Gardner Denver Inc. (GDI), the industrial equipment maker seeking a buyer, attracted renewed interest from suitors KKR & Co. and Advent International Corp. after talks with SPX Corp. (SPW) ended, said people familiar with the matter.
Meetings will begin next week with Advent and KKR, as well as a team formed by Onex Corp. and TPG Capital, said the people, who asked not to be named as the process is private. The company, which has a market value of more than $3.3 billion, canceled talks with the firms last month to work on a deal with fellow equipment maker SPX, a person with knowledge of the matter said then.
“I would actually be surprised if something wasn’t announced within the next month,” Joshua Pokrzywinski, an analyst with MKM Partners LLC, said yesterday. “It’s a distraction for the employees and ends up being an actual headwind to the core business. If they can get this buttoned up, all the better for the company.”
The earlier agreement collapsed in part because SPX couldn’t get the terms it wanted on a loan, people familiar with the process said last month. SPX had offered about $85 a share, and private-equity firms may not be willing to pay as much for Wayne, Pennsylvania-based Gardner Denver, said two people. The earlier private-equity bids had come in around $73 to $75 per share, said two of the people.
“Ultimately a deal is highly likely here,” said Pokrzywinski, who is based in Stamford, Connecticut, and has a neutral or hold rating on the stock. “Gardner Denver would be amenable to something at or slightly above $75. That would get it done.”
Gardner Denver makes compressors, pumps and other products for industries including manufacturing and energy exploration. Its fourth-quarter results may help to determine bid prices, said one of the people.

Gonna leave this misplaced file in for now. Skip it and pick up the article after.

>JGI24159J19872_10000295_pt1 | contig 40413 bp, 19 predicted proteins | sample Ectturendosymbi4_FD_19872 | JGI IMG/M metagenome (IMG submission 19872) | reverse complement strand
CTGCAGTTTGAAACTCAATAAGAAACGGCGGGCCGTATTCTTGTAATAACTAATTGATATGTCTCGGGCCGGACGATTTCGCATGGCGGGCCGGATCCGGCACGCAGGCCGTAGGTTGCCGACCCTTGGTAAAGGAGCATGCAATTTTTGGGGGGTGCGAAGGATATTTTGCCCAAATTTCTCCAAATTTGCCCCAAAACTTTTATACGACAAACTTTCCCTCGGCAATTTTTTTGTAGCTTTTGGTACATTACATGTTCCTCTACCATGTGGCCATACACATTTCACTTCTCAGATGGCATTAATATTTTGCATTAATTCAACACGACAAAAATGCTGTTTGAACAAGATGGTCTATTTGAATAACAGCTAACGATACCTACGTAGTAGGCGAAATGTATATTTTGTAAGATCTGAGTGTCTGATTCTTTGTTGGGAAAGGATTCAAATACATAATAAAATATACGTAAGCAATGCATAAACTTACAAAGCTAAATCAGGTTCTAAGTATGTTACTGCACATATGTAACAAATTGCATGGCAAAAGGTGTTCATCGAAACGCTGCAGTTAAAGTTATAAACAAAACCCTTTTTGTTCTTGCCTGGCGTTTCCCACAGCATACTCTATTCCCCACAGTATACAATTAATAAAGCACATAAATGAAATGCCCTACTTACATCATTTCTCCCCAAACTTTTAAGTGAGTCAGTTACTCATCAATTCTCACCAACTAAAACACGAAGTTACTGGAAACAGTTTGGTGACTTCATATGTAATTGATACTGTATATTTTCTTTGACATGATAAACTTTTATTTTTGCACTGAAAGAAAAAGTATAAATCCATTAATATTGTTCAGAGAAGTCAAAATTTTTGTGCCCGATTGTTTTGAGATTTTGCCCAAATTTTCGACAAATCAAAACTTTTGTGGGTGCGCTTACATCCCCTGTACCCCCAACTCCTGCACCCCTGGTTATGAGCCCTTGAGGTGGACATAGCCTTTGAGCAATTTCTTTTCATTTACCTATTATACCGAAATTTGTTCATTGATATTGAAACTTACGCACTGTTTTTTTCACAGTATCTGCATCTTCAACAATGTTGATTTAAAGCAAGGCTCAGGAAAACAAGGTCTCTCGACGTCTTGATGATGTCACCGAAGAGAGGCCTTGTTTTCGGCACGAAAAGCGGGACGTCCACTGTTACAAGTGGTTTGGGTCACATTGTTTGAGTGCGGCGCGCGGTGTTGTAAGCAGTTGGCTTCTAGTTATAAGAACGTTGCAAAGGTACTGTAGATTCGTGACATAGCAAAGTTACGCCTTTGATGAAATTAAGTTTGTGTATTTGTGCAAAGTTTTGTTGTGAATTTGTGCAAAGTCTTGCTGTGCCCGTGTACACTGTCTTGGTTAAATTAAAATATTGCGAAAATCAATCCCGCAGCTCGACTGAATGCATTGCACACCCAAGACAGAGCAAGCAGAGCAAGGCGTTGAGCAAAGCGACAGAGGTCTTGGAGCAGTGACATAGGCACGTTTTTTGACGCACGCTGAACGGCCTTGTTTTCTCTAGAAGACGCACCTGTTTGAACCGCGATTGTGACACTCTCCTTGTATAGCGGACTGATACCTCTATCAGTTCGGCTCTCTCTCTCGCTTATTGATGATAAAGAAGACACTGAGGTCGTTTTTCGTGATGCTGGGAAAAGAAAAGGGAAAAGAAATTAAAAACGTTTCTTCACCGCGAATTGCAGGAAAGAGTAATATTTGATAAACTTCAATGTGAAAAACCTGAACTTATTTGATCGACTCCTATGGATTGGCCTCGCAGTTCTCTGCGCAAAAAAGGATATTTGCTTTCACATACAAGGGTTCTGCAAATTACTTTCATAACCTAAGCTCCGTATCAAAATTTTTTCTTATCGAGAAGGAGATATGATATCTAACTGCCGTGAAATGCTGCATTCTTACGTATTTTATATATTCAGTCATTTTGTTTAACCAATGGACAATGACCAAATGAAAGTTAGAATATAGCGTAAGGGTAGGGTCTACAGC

Vikram Kini, a spokesman for the company, didn’t return calls yesterday seeking comment on the talks. Representatives for TPG and KKR declined to comment. Officials at Boston-based Advent and Onex didn’t return calls seeking comment.
Gardner Denver sank 11 percent in New York on Dec. 21, when reports surfaced that the SPX deal collapsed. Gardner Denver said then that it would continue to work with its adviser, Goldman Sachs Group Inc., to pursue options including a sale. Michael DuVally, a spokesman for New York-based Goldman Sachs, didn’t immediately return a call seeking comment.
Gardner Denver began working with Goldman Sachs on strategies after activist investor ValueAct Capital Management LLC began lobbying for a sale in July, people familiar with the matter had said. ValueAct owned about 5.1 percent of Gardner Denver as of Sept. 30, according to data compiled by Bloomberg.
Private-equity firms are attracted to Gardner Denver because of earnings potential at its compressor business, which is one of the world’s largest alongside the units of Ingersoll- Rand Plc (IR) and Stockholm-based Atlas Copco AB (ATCOA), Pokrzywinski said. Profit margins at the compressor unit, which trail its competitors, could rise as much as 600 basis points over the next five years, he said.
“The private-equity guys would look at that as a margin opportunity,” he said.
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